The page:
Example. A contracts to buy goods from B. On due date A fails to take delivery and B sells the goods in the market at a loss of Rs.10000. B transfers the right to recover the damages to C. The transfer is invalid.

Sub-section (f): Public office

According this section, a public office cannot be transferred. The prohibition is based on the grounds of public policy. A public office is held for qualities personal to the incumbent, and obviously it would be against public interest to permit alienations of public officer.

The salary of a public officer is not transferable, although, under Section 60, C.P.C, it is attachable with certain limits. As stated by Page Wood, V. C. in Corporation of Liverpool v. Wright:

“Where the law assigns fees to an office, it is for the purpose of

upholding the dignity and performing properly the duties of

that office, and the policy of the law will not allow the officer

to bargain away those fees to the appointer or anyone else.”

If the office is not public, it would be transferable even though the discharge of its duties should be indirectly beneficial to the public. [11]

Sub-section (g): Pensions

Under this clause, stipends allowed to military and civil pensioners of Government and political pensions cannot be transferred. The term ‘pension’ means a periodical allowance or stipend granted not in respect of any right of office but on account of past services of particular merits or as compensation to dethroned princes, their families and dependants. Accordingly, a reward is not a pension. Section 60 of the Civil Procedure Code also exempts a pension from attachment in execution of a decree against the pension holder.

Sub-section (h): Nature of interest

This sub-section forbids transfer (1) in so far as such transfer would be opposed to the interests affected thereby, (2) for unlawful object or consideration, and (3) to a person legally disqualified to be a transferee.

Sub-section (i): Untransferable interests

The last sub-section of Section 6 is identical with the proviso in Sub-section (i) of Section 108 of this Act and was inserted by the Amendment Act, 1885 to obviate any doubt which might arise owing to the fact that section does not primarily apply to leases for agricultural purposes.

In general leaseholds are transferable but this sub-section makes an exception of this rule and declares certain interest immutable. Thus, under this rule, a tenant having an untransferable right of occupancy cannot alienate or assign his interests in the occupancy. Similarly, a farmer of an estate, in respect of which default has been made in paying revenue, cannot assign his interest in the holding. The same remarks apply to a lessee of an estate under the management of a Court of Wards.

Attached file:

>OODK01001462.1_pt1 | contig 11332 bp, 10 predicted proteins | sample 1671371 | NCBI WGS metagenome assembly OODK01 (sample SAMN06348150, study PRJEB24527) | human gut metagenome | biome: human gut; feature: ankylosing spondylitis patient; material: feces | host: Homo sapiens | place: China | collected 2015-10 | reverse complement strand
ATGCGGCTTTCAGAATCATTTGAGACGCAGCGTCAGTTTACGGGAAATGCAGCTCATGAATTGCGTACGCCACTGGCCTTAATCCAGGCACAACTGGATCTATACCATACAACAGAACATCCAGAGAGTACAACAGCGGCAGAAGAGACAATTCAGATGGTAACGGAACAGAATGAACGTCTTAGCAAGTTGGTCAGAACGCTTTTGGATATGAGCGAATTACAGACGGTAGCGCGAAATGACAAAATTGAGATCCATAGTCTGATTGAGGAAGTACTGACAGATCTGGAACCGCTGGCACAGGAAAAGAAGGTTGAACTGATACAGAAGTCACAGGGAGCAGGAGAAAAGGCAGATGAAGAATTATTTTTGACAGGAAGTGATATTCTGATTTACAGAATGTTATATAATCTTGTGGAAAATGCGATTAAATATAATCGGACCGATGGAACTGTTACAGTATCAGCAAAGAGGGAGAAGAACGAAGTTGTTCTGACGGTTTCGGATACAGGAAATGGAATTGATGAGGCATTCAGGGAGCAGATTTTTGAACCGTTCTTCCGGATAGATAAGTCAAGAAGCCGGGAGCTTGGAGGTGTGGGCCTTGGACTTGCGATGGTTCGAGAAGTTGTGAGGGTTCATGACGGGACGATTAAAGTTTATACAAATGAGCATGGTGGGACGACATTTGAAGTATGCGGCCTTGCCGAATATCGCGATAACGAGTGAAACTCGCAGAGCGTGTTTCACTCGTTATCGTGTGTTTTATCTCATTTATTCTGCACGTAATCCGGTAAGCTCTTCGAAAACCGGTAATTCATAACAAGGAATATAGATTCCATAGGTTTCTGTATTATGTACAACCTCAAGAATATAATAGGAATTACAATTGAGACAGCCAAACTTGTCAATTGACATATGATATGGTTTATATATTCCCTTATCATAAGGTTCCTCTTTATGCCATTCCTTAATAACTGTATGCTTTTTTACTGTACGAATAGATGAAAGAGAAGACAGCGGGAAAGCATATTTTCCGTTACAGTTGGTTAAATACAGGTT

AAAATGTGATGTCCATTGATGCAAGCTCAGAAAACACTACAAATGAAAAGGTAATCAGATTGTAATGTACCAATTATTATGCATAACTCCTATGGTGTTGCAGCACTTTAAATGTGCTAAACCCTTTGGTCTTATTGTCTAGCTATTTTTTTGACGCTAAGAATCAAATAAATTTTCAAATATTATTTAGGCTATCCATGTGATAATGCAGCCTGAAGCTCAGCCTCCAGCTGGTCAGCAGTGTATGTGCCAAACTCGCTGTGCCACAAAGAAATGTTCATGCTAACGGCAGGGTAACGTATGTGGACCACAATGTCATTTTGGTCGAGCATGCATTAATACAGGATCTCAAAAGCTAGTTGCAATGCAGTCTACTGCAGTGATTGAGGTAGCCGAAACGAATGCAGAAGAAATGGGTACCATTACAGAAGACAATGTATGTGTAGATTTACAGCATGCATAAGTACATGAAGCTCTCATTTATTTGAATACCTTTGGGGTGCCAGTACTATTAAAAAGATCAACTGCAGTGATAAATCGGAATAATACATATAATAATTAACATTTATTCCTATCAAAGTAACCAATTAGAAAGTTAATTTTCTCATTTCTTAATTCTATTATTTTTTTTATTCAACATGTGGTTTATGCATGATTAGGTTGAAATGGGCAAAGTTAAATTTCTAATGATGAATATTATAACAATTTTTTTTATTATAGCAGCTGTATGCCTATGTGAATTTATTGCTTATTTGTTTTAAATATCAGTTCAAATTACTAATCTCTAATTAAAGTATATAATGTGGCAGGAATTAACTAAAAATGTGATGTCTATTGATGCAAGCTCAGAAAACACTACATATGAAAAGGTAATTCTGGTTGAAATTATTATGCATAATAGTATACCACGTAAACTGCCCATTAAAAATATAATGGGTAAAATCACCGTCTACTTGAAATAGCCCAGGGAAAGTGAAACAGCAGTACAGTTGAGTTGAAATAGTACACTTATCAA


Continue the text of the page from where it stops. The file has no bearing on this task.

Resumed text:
A Conclusion

The Civil Procedure Code and Transfer of Property Act embody what is referred to as the backbone of civil law in India, and the notions in question, those of Transferable Property and Attachment are key concepts with regards to the functioning of the civil litigations in the country.

It is thus of crucial importance that these concepts are well understood by both lawyers and the parties concerned. This paper has attempted to bring out such distinctions as were found relevant for the present discussion, and the more important portions of such legislations have been incorporated for the purpose of a meaningful analysis of the issues at hand. The researcher is optimistic that the discussion ushered in this paper will go the distance in clarifying the murky areas of these pivotal provisions and help elucidate the position taken by the Hon’ble Court in this regard.

The researcher has tried to incorporate the difference in position in this regard between the said provisions of the Code and the Act, illustrating how though the conceptual similarity is apparent on the face of the matter, there is a great difference in terms of the meaning and content of the two statutory provisions. Also, it has been concluded that though in general, ‘all property may be transferred’, this is subject to the exceptions mentioned in Section 6(a) to (i) of the Act. Thus, one may safely assume that, due regard being given to such exceptions, expressly mentioned in the Act, transfer of all other categories of property is possible and this Act is in furtherance of the selfsame objective of arriving at the desired level of uniformity in terms of regulating property issues throughout the length and breadth of this diverse nation.



Property of ‘any kind’ may be transferred– Critically examine with reference to Transfer of Property Act and Code of Civil Procedure